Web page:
The inventor changed his name in the late 1930s due to rising anti-German sentiment before World War II.His cousin Eddie Rickenbacker, America’s greatest flying ace of World War I, changed his name a few years ago.
Some rock pundits have argued that the slick entrepreneur wanted to capitalize on his war hero cousin’s national popularity, noting that the inventor kept the name Rickenbacher for personal use.
The Rickenbacker frying pan quickly proved a commercial success while inspiring a wave of imitators, innovation and improvement.
Designers such as Les Paul, Leo Fender and Roger Rossmeisl have all built on the techniques pioneered by Rickenbacker Frying Pan – ultimately giving a raw, vibrant and initially distinctive style of American music.
Rock star Ted Nugent told Fox News Digital: “The guitar continues to be the primary sonic and sensory stimulation for excitable people around the world,” while describing the intense power created by wielding an electric guitar in front of a live audience.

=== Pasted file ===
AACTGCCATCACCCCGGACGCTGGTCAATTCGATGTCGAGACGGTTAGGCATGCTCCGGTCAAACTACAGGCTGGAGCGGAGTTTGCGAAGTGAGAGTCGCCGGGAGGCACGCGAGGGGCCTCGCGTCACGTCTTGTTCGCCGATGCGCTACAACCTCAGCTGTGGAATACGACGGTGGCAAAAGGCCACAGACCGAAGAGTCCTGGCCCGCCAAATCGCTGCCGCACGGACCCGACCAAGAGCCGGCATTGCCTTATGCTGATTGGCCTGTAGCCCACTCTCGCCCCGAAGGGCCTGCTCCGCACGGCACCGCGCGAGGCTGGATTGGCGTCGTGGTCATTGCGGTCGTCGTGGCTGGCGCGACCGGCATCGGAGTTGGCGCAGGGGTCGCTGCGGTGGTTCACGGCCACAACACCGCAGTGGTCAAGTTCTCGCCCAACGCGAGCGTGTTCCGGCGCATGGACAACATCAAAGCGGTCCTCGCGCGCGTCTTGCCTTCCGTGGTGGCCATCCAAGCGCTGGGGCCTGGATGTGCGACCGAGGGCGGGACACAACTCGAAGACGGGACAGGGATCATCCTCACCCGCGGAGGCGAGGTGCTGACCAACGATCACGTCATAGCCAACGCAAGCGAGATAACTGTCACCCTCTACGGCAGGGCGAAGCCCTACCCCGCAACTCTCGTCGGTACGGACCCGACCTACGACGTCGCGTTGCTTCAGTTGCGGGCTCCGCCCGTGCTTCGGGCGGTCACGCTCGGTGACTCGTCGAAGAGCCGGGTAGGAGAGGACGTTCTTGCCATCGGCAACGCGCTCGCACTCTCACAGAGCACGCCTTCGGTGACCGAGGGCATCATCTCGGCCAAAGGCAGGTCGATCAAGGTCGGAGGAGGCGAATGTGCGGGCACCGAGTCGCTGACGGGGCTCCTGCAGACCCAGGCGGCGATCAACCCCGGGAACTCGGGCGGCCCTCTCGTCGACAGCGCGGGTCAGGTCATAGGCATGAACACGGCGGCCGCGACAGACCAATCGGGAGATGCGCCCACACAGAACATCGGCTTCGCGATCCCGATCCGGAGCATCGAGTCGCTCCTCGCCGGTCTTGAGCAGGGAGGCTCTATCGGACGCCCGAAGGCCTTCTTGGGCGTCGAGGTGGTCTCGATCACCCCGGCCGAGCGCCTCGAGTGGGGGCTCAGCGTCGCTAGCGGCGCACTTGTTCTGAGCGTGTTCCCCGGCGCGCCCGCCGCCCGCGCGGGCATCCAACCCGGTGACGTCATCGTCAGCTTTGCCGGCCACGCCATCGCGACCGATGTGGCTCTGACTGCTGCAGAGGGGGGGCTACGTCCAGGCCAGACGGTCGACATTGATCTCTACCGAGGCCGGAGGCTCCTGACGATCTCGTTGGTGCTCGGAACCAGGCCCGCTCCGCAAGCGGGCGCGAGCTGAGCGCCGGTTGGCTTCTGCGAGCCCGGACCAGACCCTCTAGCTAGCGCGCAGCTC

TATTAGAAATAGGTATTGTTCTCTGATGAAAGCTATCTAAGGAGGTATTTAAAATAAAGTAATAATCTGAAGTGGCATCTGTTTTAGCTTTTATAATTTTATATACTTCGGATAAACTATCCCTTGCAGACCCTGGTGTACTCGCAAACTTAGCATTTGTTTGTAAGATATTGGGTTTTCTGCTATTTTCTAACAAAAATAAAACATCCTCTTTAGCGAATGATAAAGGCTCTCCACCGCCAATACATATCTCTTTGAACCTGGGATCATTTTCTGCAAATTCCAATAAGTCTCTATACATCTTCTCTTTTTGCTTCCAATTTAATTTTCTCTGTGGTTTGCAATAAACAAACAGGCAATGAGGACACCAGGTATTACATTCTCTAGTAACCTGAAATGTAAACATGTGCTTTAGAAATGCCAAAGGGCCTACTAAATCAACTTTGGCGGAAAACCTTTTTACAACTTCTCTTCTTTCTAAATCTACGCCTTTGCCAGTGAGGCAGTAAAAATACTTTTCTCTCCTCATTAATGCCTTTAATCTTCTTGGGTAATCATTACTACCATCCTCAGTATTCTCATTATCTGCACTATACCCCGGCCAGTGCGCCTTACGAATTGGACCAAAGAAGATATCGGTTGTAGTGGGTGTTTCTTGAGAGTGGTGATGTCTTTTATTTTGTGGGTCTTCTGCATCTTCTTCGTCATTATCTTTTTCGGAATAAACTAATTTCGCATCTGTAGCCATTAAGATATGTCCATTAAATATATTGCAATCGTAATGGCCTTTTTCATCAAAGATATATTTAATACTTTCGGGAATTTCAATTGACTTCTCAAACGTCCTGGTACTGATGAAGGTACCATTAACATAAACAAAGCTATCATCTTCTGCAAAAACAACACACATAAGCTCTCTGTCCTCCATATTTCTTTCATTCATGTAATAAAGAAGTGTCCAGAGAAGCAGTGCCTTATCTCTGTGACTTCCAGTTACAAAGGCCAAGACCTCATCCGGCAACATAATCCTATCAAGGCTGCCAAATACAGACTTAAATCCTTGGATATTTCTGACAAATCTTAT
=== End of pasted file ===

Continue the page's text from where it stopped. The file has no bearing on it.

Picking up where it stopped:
“If there’s one experience humans can call ‘out-of-body’, it’s sharing, digging, milking, exploring and collaborating on musical guitar fires with people who love it as much as I do,” he added.
Adolf Adam Richenbacher was born on April 1, 1887 at Gemsberg St. 7, Basel, Switzerland.On the road to reinventing global popular culture, he overcame enormous personal challenges.
Swiss journalist Baenz Friedli wrote in his inventor’s biography on Rickenbacker.com that his father, Adolf Sr., “run a small business that was both a cabinet maker and a model maker.”The guitar company is still named after his Americanized name to this day.
“While the economic downturn of the 1870s has lifted, the rich have fled the inner city for the suburbs, leaving cramped, crowded old towns to the poor.”